Digital vs. Film photography.

Photography originally was named from the Greek words photos = light, and graphein = to draw by John F.W. Hwerschel 1839. The first photograph was taken in 1827 with a camera obscura, it was produced by letting light draw onto the picture. In 1889 George Eastman invented film, the emulsions were coated on a cellulose film base.

This kind of photography has stayed popular even for today. Despite the film being basic and providing a quality image that is less than the digital cameras you see today, it provides a soft resolution on the pictures, the grains aren’t as sharp as on the digital cameras, despite there being many improvements for the film produced since it was first introduced. This sort of photography is still a hit for a lot of photographers; the lower quality image gives the picture a slight vintage style to it, leaving the picture to look quite soft than striking, an image that even digital cameras cannot produce. After this, cameras such as 35mm film and Polaroid became a huge hit for photographers.

On the other hand, digital cameras were first introduced in 1984, allowing you to be able to view pictures on pieces of technology, even your camera, to see how your image has turned out. The benefits of digital cameras are that they give a much clearer image. They can be adapted to suit your needs, whether it be an automatic time-lapse, long exposure or even multiple exposure, something the film camera wouldn’t be able to produce in one snap shot.

What one is better?

Depending on how you want your image to come out. If you want a sharp image where you can see every blade of hair on a dog with the balances of light, a digital camera could produce this. However, film photography can also develop this with the correct formatting.

With film cameras, although they may not produce the clearest of images like we do in modern photographs, they give that nostalgic feel. There are more advantages to using digital than analog cameras, but with analog cameras, you get a much greater sense of pride when you take your photographs. Taking pictures on film is a lot more precious, because it is personal and you do not know what the images will look like until you develop them. The advantage with this, is that you cannot delete any pictures, meaning you have the option to choose the images you have taken at the end, preventing you from the possibility of chucking away an image you may regret later, or even to keep as a memory.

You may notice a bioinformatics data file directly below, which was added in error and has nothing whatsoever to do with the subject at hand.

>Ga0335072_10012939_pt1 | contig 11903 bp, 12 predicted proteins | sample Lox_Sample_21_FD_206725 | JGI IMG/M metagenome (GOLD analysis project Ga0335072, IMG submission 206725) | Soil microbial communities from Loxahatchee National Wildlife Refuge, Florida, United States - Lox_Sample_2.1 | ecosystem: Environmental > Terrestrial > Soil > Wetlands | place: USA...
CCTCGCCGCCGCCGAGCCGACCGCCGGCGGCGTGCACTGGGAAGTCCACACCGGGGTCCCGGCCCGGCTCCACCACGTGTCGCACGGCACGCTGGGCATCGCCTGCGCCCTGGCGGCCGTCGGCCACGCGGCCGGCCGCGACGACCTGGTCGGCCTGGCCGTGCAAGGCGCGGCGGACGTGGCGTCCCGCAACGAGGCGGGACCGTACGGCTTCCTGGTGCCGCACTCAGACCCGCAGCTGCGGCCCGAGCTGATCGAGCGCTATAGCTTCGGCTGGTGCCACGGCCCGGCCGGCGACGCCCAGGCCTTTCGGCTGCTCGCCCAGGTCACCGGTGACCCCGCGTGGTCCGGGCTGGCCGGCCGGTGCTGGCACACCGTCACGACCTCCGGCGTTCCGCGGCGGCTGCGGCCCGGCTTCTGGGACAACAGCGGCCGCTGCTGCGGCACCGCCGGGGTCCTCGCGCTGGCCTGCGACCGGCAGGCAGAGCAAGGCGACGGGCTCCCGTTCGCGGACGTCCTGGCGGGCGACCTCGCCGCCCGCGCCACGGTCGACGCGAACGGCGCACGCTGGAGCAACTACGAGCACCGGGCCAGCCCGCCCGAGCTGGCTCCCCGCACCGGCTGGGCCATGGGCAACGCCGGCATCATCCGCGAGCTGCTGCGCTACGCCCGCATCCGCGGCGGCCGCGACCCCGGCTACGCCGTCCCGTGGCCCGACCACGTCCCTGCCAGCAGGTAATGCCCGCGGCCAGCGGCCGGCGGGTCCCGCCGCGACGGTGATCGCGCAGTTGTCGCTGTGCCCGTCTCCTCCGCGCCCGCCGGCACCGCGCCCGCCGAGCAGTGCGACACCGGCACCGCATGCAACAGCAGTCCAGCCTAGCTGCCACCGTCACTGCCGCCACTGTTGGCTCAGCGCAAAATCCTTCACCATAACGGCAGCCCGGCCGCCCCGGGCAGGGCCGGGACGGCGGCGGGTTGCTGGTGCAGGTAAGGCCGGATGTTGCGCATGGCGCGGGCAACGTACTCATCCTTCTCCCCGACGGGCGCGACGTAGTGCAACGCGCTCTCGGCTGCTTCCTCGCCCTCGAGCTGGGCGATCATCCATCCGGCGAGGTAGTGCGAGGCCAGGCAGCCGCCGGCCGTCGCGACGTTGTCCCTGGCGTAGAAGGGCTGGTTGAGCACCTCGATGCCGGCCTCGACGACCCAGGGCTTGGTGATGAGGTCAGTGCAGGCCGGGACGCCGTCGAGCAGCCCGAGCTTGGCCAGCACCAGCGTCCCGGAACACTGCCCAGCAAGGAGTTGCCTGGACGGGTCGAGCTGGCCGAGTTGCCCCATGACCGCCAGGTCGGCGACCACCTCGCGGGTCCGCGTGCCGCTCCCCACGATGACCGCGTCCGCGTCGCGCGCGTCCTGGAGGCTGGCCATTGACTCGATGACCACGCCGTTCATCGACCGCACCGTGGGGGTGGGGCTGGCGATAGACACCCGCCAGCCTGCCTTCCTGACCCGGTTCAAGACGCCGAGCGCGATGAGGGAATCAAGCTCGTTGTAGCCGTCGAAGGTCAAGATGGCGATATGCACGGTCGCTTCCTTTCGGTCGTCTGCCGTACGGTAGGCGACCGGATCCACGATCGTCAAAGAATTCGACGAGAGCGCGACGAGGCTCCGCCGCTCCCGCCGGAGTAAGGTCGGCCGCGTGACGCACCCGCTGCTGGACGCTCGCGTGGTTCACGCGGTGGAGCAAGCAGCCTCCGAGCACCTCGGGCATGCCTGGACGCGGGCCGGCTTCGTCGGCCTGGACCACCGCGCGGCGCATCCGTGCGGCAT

I myself have played around a lot with film photography in the past. I experimented with multiple exposures, pinhole photography and general photography. I thought this was a lot of fun and the images that were produced looked dated, but that’s what made the image when I developed it. I would love to try and take some film photographs during this project and see how they come out. If they are of good quality, I could maybe use them for my posters. If they don’t, I will keep them and hope to use them later on.

Disappointingly, I had gone out and taken a lot of pictures on my camera, but the film all appeared blank when I had tried to get them processed. This could have been because the film did not roll properly as I was taking my pictures, meaning as I wound up each shot, the film was not following through. It could have also been the settings on the camera. I’m quite disappointed with this, because I was excited to see what I had come out with as I was exploring, but I will learn from this and make sure that the camera is fully prepared for when I next take it out.

Ref: http://inventors.about.com/od/pstartinventions/a/stilphotography_4.htm

http://petapixel.com/2015/05/26/film-vs-digital-a-comparison-of-the-advantages-and-disadvantages/

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